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Shenzhou IV returns to Earth
   CCTV.COM   2003-01-06 09:01:14   
    China's fourth unmanned spacecraft, the descent module of the Shenzhou IV, is back on Earth. The spacecraft touched down in the middle part of China's Inner Mongolia Autonomous Region at 7:16 pm Beijing time on Sunday. Top officials say the successful launch and return of the space vehicle have laid a solid foundation for the country's plans to send Chinese astronauts into space.

    Shenzhou IV landed in the designated area on schedule, touching down on the snowy land in North China's Inner Mogolia Autonomous Region. Experts say that the Shenzhou IV has all the functions of a manned spacecraft. Dummy astronauts were included in the craft to test its life support system. The re-entry vehicle, containing materials from experiments carried out in-flight, is being transported to Beijing for technical analysis. Its mission lasted six days and 18 hours, and the spacecraft circled the earth 108 times.

    Xia Changfa, General Command of Manned Spacecraft Landing System, said: "The successful return of Shenzhou IV shows China's technology for manned flights is becoming mature, which lays a solid foundation for manned flights."

    The landing of the Shenzhou IV was closely controlled by scientists at the Aerospace Command and Control Center in Beijing.

    Hu Shixiang, Deputy-Command of the Manned Spacecraft Project, announced the historic moment:

    "The space program is a major concern of the central government. Member of the Standing Committee of the Politburo of the CPC, Li Changchun, and a number of high-ranking officials watched live the return of the spacecraft.

    Chinese President Jiang Zemin telephoned to congratulate all those who made the event a success. He urged scientists to continue the follow-up research.

    A week ago, the Long March II carrier rocket boosted the spacecraft into orbit. It was the fourth successful test in three years and part of the country's plan to launch a manned space flight.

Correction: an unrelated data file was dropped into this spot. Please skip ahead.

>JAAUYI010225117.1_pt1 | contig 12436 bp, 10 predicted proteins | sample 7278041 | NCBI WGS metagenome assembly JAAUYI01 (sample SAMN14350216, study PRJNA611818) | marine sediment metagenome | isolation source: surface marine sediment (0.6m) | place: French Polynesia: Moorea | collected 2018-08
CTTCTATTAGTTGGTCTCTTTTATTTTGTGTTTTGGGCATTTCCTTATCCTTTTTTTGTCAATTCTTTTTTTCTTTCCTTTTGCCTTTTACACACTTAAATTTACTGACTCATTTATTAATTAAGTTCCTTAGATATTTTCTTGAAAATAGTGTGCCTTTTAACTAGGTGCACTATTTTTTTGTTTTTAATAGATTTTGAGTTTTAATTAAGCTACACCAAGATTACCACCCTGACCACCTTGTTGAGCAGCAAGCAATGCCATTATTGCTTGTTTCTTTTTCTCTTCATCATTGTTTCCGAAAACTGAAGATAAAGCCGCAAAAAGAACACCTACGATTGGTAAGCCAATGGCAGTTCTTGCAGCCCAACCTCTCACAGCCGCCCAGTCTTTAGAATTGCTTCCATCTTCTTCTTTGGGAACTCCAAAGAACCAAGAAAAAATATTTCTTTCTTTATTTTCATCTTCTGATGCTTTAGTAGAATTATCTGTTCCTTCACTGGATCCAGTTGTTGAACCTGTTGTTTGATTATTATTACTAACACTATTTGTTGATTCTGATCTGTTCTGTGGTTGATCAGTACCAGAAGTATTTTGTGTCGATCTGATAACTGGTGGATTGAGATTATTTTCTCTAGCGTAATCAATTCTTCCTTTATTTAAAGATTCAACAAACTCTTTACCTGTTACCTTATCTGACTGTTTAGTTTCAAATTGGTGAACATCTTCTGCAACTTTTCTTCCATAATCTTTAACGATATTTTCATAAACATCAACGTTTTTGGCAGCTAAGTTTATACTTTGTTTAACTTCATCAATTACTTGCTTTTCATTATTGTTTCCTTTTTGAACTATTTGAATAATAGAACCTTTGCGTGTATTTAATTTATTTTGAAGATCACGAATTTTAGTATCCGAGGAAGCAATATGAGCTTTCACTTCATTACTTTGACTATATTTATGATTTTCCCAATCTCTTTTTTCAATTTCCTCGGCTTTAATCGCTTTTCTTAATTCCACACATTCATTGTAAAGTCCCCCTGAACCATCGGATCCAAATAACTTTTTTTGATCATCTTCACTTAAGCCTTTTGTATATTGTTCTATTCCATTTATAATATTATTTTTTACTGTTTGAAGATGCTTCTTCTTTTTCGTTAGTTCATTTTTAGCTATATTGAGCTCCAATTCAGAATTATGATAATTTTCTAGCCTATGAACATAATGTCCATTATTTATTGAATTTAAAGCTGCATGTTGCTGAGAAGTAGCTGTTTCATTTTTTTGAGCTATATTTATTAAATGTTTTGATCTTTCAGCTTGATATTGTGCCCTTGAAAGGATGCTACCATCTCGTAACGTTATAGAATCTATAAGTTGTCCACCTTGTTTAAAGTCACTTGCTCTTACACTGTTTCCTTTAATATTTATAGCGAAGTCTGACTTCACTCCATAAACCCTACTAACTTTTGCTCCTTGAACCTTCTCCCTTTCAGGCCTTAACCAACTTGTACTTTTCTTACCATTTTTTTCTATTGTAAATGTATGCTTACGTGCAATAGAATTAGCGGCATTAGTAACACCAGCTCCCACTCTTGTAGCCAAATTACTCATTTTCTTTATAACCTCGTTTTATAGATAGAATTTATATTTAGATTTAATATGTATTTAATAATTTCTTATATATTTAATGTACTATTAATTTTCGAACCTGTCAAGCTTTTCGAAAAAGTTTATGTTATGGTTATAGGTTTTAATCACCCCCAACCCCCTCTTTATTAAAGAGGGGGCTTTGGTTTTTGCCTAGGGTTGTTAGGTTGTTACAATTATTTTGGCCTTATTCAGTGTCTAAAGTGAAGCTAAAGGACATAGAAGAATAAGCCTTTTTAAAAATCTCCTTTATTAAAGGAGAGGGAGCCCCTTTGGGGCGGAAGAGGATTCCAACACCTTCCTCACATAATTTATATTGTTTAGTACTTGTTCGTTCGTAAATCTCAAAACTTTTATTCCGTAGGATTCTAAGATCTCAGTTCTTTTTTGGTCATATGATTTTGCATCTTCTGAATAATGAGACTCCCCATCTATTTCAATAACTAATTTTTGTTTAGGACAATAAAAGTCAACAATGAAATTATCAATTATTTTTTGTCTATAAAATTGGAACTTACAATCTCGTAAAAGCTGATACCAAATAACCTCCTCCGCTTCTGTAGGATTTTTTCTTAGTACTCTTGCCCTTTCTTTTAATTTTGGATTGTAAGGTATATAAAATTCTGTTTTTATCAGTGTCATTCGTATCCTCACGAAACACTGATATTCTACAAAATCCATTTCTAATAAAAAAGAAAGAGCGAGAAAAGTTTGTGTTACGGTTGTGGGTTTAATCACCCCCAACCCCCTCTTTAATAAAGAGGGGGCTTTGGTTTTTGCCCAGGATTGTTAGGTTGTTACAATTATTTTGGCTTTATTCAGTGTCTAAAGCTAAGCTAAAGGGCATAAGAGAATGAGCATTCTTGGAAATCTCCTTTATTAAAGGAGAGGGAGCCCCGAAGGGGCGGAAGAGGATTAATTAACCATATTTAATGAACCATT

During its circle, the Shenzhou IV was tracked and controlled by the Beijing Aerospace Command and Control Center through its four 'Yuanwang' aerospace survey ships stationed in the Atlantic, Pacific and Indian Oceans and its ground control stations. The spacecraft performed several hundred manoeuvres in space, including unfolding its solar panels.

    The return module separated itself from the orbital section, which will be left to continue its path around the Earth and conduct further experimentation.

    A number of research projects were conducted in the spaceship during the flight. These included earth observation, material science and space astronomy. Experts say that all the instruments aboard were functioning normally, and collected a great deal of test data.

    Over the past decades, China has been working at the challenge of sending a man into space. Now that dream is one step closer.

    The successful mission and landing of Shenzhou IV ends a chapter in China's space programme, and signals the start of another - perhaps the most important phase. For the next time when we watch a capsule DES-CEND to earth, we may well be welcoming back the first Chinese astronaut from space."

Editor: Zhao Xuan

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